The increasingly popular e-cigarettes after strict regulations from the United States Food and Drug Administration (FDA) may stop helping with smoking cessation efforts, according to Jennifer Abbasi. She is a senior staff analyst from the Journal of the American Medical Association (JAMA).

E-cigarettes or electronic nicotine delivery systems are designed to deliver nicotine to their consumers in the form of vapors instead of smoke. The product comes in different flavors and is used in Nicotine replacement therapy (NRT), which entails the use of nicotine without smoking to help people quit smoking.

On May 5, 2016, FDA announced its final rule on all type of tobacco products like cigars, hookahs, e-cigarettes and others. “We have more to do to help protect Americans from the dangers of tobacco and nicotine, especially our youth,” said the US Department of Health and Human Services (HHS) Secretary Sylvia Burwell in the press release.

The rule prohibited the selling of e-cigarettes to individuals under the age of 18 years, both online and in person. Requiring a photo ID before selling such products, selling at vending machines and distribution of tobacco products as free samples was also made illegal. The rule comes into effect on August 8 this year, and will also add additional responsibilities for manufacturers to ensure that e-cigarettes are not making false claims or violating public health standards set forth previously.

‘This raises many questions in the public health community,’ says Abbasi. Will this push out small ecigarettes manufacturers from the market? Before the new rule, the multibillion dollar industry was flourishing with an estimated worth of 2.5 billion US dollars in 2014. Now all the products would be evaluated by the FDA and new public health protocols would be published. According to Jeff Stier, from the National Center for Public Policy Research, each e-cigarette approval application would cost $1 million or more.

The costly premarket application process that the agency uses for tobacco products could lead to this scenario where only largest players are left standing. The smokers who use e-cigarettes to quit smoking may have fewer choices now. This could result them reverting back to the original source to get their nicotine kick.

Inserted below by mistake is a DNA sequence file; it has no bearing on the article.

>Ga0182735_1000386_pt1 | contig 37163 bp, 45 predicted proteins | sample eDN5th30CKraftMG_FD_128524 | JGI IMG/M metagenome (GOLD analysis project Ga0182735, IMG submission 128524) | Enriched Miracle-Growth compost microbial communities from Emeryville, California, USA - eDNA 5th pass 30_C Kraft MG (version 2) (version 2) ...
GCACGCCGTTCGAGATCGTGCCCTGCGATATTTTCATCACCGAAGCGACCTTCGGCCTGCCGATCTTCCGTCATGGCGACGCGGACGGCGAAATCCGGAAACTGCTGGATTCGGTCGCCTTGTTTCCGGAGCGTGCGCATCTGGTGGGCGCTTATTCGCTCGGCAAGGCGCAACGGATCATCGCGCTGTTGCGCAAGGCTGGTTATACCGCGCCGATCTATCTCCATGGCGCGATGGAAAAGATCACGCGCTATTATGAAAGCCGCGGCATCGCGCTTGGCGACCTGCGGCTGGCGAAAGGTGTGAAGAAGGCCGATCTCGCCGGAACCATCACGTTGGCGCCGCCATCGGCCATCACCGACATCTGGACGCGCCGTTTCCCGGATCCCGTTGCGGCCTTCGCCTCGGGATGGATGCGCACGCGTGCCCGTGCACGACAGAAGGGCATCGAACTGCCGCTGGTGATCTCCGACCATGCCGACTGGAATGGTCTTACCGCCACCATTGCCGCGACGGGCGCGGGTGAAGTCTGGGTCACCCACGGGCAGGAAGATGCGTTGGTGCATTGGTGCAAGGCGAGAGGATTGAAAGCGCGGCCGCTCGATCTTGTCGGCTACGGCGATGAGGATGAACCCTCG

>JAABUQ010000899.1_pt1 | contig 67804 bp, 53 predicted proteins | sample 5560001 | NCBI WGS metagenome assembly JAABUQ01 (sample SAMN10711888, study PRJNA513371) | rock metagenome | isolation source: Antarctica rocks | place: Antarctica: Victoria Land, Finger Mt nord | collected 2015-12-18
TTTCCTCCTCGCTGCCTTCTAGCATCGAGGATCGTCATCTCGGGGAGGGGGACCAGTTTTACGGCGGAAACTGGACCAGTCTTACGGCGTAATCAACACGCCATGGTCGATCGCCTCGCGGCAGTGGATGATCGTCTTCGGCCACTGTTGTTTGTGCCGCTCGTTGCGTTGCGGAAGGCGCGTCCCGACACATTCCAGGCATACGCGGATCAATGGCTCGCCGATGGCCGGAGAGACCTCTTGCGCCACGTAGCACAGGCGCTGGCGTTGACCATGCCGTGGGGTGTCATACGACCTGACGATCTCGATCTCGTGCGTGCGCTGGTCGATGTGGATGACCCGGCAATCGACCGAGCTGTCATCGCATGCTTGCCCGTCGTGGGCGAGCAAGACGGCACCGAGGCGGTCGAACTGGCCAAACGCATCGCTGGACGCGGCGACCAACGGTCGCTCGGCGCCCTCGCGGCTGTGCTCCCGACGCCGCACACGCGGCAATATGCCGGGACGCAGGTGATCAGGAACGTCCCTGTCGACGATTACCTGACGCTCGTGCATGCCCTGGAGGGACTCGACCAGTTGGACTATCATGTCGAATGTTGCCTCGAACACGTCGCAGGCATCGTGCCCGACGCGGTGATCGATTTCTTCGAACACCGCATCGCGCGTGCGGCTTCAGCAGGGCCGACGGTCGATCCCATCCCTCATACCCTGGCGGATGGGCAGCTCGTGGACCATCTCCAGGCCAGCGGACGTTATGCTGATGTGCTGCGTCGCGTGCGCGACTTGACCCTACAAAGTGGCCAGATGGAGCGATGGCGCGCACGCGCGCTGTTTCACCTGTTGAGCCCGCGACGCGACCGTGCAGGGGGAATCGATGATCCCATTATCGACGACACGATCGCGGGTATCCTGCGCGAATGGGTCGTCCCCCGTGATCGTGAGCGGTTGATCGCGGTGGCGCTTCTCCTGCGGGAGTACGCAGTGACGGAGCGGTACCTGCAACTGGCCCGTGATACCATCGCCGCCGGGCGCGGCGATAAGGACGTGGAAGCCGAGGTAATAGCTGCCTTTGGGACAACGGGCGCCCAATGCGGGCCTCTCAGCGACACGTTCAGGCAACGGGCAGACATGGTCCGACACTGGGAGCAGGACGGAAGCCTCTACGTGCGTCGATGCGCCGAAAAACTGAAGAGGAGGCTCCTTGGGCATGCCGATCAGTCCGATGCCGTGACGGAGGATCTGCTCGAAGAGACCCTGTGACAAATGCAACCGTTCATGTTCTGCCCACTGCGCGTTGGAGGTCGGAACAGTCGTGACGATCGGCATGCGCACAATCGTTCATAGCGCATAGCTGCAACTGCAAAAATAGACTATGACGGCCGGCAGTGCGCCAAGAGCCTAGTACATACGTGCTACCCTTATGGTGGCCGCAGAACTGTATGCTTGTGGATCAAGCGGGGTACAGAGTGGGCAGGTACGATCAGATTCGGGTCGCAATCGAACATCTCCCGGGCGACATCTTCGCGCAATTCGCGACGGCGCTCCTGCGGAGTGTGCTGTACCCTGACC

This is not lost on the agency’s Center for Tobacco Products (CTP) Director Mitch Zeller, JD, who said in a meeting in May that they were still considering how to implement their new authority over the products while they evaluate the net effect of e-cigarettes on the US population.

The efficacy of e-cigarettes is currently in debate, with people at extreme ends of the prism. The US Preventive Services Task Force (USPSTF) has given their recommendation that the current evidence is not enough to support electronic nicotine delivery systems as a measure to ensure tobacco cessation.

The cousins across the sea disagree. The United Kingdom Tobacco Advisory Group of the Royal College of Physicians recently recommended that the use of e-cigarettes, NRT, and other non tobacco nicotine products should be used as widely as possible to help people quit smoking. Public Health England also supports this recommendation.

Coming to the scientific side of things, Abbasi points out the two randomized clinical trials that were published on the effectiveness of e-cigarettes to help people quit smoking have shown modest results. The research design and method of those trials is however under debate. New research efforts are under way. Currently, CTP is supporting 85 projects that are conducting research on e-cigarettes design, toxicity, addiction, constituents and possible health outcomes.

E-cigarettes have also been under scrutiny due to multiple reports of side effects and dangerous health outcomes they can cause in people using them and their loved ones around them. Just a month ago, a study found that e-cigarette exposure in children can have a 5.2 times higher odds of admission into a medical facility and 2.6 times higher odds of developing severe medical complications.

In June a Morbidity and Mortality Weekly Report (MMWR) found that in US 44.9 percent teenagers have been reported to use the electronic vapor products that include e-cigarettes. Deputy Director for Research Translation from the CDC’s Office on Smoking and Health, Brian King (PHD, MPH) explained that the bottom line is that no teenager should be using any form of tobacco product whether its cigarettes, or e-cigarettes.

A majority of smoking adults prefer to use e-cigarettes to quit compared to a nicotine replacement patch or nicotine replacement gum. According to US household interview survey, nearly 12% of adults have tried e-cigarettes once while less than 4% are current users. The data suggests that the main reason for people to try this product has been to quit smoking or sometimes reduce smoking.